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6pm TV3 news saved - Stuff to provide hour-long weekday bulletin, 30-min weekend shows

Shayne Currie,
Publish Date
Tue, 16 Apr 2024, 9:36am
Newshub's outgoing 6pm newsreaders Mike McRoberts and Sam Hayes.
Newshub's outgoing 6pm newsreaders Mike McRoberts and Sam Hayes.

6pm TV3 news saved - Stuff to provide hour-long weekday bulletin, 30-min weekend shows

Shayne Currie,
Publish Date
Tue, 16 Apr 2024, 9:36am

The 6pm TV3 news has been saved - but it will have a totally new look and will be provided by rival media company Stuff once Newshub closes in early July.

Warner Bros. Discovery (WBD) says it signed a deal with Stuff yesterday “to produce and provide us with a 6pm bulletin”, WBD staff were told by New Zealand boss Glen Kyne today.

Stuff will provide an hour-long weekday bulletin and a 30-minute bulletin on Saturdays and Sundays. The deal starts from Saturday, July 6 - the day after Newshub shuts for good, with the loss of up to 300 jobs.

The Newshub website, which generates a unique audience of more than one million people each month, would transfer to Stuff, Kyne said.

At the same time as Kyne was making his announcement, Stuff owner Sinead Boucher told her staff that the new news service would not be called Newshub. A new name had not been selected.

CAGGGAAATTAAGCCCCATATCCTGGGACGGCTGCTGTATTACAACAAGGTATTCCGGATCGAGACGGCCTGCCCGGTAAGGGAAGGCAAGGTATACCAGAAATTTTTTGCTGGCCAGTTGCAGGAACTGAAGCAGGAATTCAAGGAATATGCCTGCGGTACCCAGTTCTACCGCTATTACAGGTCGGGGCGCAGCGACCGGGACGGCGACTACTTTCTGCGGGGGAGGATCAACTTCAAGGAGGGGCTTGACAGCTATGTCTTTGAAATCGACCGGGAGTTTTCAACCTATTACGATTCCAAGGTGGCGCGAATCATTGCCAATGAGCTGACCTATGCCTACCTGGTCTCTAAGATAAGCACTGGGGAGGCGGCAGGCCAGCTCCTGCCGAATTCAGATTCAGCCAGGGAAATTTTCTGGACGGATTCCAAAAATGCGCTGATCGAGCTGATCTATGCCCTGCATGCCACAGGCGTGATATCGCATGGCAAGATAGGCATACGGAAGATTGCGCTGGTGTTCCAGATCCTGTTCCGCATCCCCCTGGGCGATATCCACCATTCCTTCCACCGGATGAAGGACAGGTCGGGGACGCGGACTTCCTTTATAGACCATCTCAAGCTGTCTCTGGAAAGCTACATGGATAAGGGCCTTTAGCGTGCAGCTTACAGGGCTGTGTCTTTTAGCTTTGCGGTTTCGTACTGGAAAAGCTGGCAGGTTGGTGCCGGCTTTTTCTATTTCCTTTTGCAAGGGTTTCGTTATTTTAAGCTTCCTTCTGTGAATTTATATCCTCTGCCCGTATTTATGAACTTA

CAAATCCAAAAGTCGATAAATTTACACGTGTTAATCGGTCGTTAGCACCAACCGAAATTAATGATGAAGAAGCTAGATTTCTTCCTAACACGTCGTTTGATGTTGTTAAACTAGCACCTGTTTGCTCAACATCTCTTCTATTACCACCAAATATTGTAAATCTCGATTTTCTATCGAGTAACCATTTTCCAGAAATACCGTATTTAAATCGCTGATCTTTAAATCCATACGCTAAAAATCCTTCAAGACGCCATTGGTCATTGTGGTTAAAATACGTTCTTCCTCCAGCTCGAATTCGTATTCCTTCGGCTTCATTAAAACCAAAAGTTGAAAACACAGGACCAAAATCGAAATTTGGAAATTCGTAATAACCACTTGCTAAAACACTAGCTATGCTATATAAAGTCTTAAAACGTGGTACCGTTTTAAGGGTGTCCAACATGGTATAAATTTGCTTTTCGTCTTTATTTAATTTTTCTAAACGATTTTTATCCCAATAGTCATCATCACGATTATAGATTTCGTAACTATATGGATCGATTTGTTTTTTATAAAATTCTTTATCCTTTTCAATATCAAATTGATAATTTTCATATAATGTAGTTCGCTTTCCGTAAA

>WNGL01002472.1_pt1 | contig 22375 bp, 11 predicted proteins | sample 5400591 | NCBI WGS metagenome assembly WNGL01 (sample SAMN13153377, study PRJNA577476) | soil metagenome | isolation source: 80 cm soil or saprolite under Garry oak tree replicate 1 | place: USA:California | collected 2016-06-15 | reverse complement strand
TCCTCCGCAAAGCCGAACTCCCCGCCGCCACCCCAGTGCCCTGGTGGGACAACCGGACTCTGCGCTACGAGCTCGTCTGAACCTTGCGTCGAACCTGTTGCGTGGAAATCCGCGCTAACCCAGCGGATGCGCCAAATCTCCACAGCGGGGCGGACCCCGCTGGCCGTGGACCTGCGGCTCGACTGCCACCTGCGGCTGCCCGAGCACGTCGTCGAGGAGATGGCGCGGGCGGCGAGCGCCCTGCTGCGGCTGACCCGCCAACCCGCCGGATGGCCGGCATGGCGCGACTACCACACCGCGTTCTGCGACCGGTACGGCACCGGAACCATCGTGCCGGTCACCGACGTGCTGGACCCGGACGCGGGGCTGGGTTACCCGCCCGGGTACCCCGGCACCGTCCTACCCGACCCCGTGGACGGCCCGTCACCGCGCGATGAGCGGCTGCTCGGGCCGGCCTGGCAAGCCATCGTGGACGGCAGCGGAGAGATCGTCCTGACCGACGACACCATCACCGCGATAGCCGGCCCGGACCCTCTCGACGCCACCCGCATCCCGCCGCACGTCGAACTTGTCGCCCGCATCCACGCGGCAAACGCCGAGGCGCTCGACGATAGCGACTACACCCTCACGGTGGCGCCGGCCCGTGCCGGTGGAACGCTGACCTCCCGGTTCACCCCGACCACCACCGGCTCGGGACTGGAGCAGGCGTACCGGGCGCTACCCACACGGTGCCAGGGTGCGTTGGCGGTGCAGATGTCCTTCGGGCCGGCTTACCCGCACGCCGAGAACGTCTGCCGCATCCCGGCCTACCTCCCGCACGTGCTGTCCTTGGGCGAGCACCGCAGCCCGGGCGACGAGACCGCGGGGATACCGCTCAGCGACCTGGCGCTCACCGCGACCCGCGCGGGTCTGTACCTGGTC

Stuff owner Sinead Boucher. Photo / StuffStuff owner Sinead Boucher. Photo / Stuff 

Stuff will reportedly use Three’s existing Flower St studio in Auckland for the bulletin initially, before setting up its own facilities.

Kyne told his staff that Stuff had a large newsgathering force and could add specialist skills and talent. He confirmed the Stuff bid had been weighed up with others - that is understood to include NZ Herald owner NZME.

He said Stuff would hire a “limited” number of roles and was seeking expressions of interest.

Rival media companies including NZME and TVNZ have welcomed the news lifeline, saying it is a positive move for jobs and competition.

The news service provided by Stuff is likely to be pared back - for example, it might have only one newsreader. Right now, Newshub has Samantha Hayes and Mike McRoberts fronting the 6pm news.

Newshub's outgoing 6pm newsreaders Mike McRoberts and Sam Hayes.Newshub's outgoing 6pm newsreaders Mike McRoberts and Sam Hayes. 

Under the new deal, Warner Bros. Discovery will pay Stuff an annual fee - likely in the low millions of dollars - to provide the 6pm-7pm weekday news bulletin (and a 30-minute bulletin on Saturdays and Sundays).

The deal offers considerable opportunity but also risk for Stuff, which has no traditional live-broadcast history.

To make it work, Stuff will need to bring in a decent amount of broadcasting and production expertise - including some of the outgoing Newshub talent and perhaps help from the likes of Sky - to meet viewer and advertising expectations.

Then it’s a matter of making it work from a cost/margin perspective - it is unlikely to be a hugely profitable venture.